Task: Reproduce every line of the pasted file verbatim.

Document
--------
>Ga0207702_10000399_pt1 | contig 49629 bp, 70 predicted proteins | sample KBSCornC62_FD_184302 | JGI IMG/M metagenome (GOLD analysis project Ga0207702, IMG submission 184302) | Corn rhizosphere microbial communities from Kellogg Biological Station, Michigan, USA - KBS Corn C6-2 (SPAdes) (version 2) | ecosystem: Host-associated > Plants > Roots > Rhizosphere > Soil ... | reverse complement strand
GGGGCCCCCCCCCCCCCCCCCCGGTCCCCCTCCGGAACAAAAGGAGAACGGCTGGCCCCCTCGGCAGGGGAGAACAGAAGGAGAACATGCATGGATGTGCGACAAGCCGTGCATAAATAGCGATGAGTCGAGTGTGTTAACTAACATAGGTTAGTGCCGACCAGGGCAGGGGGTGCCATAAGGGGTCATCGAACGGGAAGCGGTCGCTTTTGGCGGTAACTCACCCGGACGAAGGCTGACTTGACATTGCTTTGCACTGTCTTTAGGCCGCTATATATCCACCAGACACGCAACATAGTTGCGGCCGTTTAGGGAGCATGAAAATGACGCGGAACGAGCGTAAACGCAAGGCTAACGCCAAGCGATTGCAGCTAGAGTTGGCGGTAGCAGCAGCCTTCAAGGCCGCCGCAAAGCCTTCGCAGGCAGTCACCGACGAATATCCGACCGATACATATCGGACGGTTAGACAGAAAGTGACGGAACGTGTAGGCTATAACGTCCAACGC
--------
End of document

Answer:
>Ga0207702_10000399_pt1 | contig 49629 bp, 70 predicted proteins | sample KBSCornC62_FD_184302 | JGI IMG/M metagenome (GOLD analysis project Ga0207702, IMG submission 184302) | Corn rhizosphere microbial communities from Kellogg Biological Station, Michigan, USA - KBS Corn C6-2 (SPAdes) (version 2) | ecosystem: Host-associated > Plants > Roots > Rhizosphere > Soil ... | reverse complement strand
GGGGCCCCCCCCCCCCCCCCCCGGTCCCCCTCCGGAACAAAAGGAGAACGGCTGGCCCCCTCGGCAGGGGAGAACAGAAGGAGAACATGCATGGATGTGCGACAAGCCGTGCATAAATAGCGATGAGTCGAGTGTGTTAACTAACATAGGTTAGTGCCGACCAGGGCAGGGGGTGCCATAAGGGGTCATCGAACGGGAAGCGGTCGCTTTTGGCGGTAACTCACCCGGACGAAGGCTGACTTGACATTGCTTTGCACTGTCTTTAGGCCGCTATATATCCACCAGACACGCAACATAGTTGCGGCCGTTTAGGGAGCATGAAAATGACGCGGAACGAGCGTAAACGCAAGGCTAACGCCAAGCGATTGCAGCTAGAGTTGGCGGTAGCAGCAGCCTTCAAGGCCGCCGCAAAGCCTTCGCAGGCAGTCACCGACGAATATCCGACCGATACATATCGGACGGTTAGACAGAAAGTGACGGAACGTGTAGGCTATAACGTCCAACGC